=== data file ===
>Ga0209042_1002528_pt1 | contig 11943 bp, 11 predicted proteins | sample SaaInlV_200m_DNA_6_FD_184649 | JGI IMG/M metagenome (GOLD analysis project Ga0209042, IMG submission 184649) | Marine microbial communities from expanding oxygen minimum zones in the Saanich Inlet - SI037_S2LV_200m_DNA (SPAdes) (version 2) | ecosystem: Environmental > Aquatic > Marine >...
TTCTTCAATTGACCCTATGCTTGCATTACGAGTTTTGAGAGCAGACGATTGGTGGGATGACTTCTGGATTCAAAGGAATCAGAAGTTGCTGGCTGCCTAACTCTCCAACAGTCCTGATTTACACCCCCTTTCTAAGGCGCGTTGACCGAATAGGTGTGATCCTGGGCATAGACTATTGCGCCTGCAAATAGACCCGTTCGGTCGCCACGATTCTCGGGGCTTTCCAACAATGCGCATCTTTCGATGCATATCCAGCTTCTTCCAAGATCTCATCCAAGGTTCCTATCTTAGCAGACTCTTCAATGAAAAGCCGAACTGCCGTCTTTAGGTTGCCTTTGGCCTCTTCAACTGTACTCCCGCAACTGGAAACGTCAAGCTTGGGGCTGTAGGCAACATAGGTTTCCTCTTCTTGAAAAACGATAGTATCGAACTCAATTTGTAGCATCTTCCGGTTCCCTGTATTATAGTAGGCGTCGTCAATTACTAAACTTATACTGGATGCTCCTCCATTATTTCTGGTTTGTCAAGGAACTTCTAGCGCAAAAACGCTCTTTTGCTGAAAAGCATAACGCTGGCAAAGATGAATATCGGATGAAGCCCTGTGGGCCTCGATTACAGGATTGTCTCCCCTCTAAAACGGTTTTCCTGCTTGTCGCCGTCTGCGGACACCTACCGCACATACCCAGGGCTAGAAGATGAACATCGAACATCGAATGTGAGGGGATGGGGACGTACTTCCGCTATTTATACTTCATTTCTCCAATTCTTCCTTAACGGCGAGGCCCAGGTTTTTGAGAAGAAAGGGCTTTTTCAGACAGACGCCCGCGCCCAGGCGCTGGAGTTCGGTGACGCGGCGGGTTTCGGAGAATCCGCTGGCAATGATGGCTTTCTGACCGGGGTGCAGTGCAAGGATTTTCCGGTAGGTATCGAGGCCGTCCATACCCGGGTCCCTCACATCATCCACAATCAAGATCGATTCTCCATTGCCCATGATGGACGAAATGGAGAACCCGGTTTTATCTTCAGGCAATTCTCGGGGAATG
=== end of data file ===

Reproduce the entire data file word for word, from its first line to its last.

>Ga0209042_1002528_pt1 | contig 11943 bp, 11 predicted proteins | sample SaaInlV_200m_DNA_6_FD_184649 | JGI IMG/M metagenome (GOLD analysis project Ga0209042, IMG submission 184649) | Marine microbial communities from expanding oxygen minimum zones in the Saanich Inlet - SI037_S2LV_200m_DNA (SPAdes) (version 2) | ecosystem: Environmental > Aquatic > Marine >...
TTCTTCAATTGACCCTATGCTTGCATTACGAGTTTTGAGAGCAGACGATTGGTGGGATGACTTCTGGATTCAAAGGAATCAGAAGTTGCTGGCTGCCTAACTCTCCAACAGTCCTGATTTACACCCCCTTTCTAAGGCGCGTTGACCGAATAGGTGTGATCCTGGGCATAGACTATTGCGCCTGCAAATAGACCCGTTCGGTCGCCACGATTCTCGGGGCTTTCCAACAATGCGCATCTTTCGATGCATATCCAGCTTCTTCCAAGATCTCATCCAAGGTTCCTATCTTAGCAGACTCTTCAATGAAAAGCCGAACTGCCGTCTTTAGGTTGCCTTTGGCCTCTTCAACTGTACTCCCGCAACTGGAAACGTCAAGCTTGGGGCTGTAGGCAACATAGGTTTCCTCTTCTTGAAAAACGATAGTATCGAACTCAATTTGTAGCATCTTCCGGTTCCCTGTATTATAGTAGGCGTCGTCAATTACTAAACTTATACTGGATGCTCCTCCATTATTTCTGGTTTGTCAAGGAACTTCTAGCGCAAAAACGCTCTTTTGCTGAAAAGCATAACGCTGGCAAAGATGAATATCGGATGAAGCCCTGTGGGCCTCGATTACAGGATTGTCTCCCCTCTAAAACGGTTTTCCTGCTTGTCGCCGTCTGCGGACACCTACCGCACATACCCAGGGCTAGAAGATGAACATCGAACATCGAATGTGAGGGGATGGGGACGTACTTCCGCTATTTATACTTCATTTCTCCAATTCTTCCTTAACGGCGAGGCCCAGGTTTTTGAGAAGAAAGGGCTTTTTCAGACAGACGCCCGCGCCCAGGCGCTGGAGTTCGGTGACGCGGCGGGTTTCGGAGAATCCGCTGGCAATGATGGCTTTCTGACCGGGGTGCAGTGCAAGGATTTTCCGGTAGGTATCGAGGCCGTCCATACCCGGGTCCCTCACATCATCCACAATCAAGATCGATTCTCCATTGCCCATGATGGACGAAATGGAGAACCCGGTTTTATCTTCAGGCAATTCTCGGGGAATG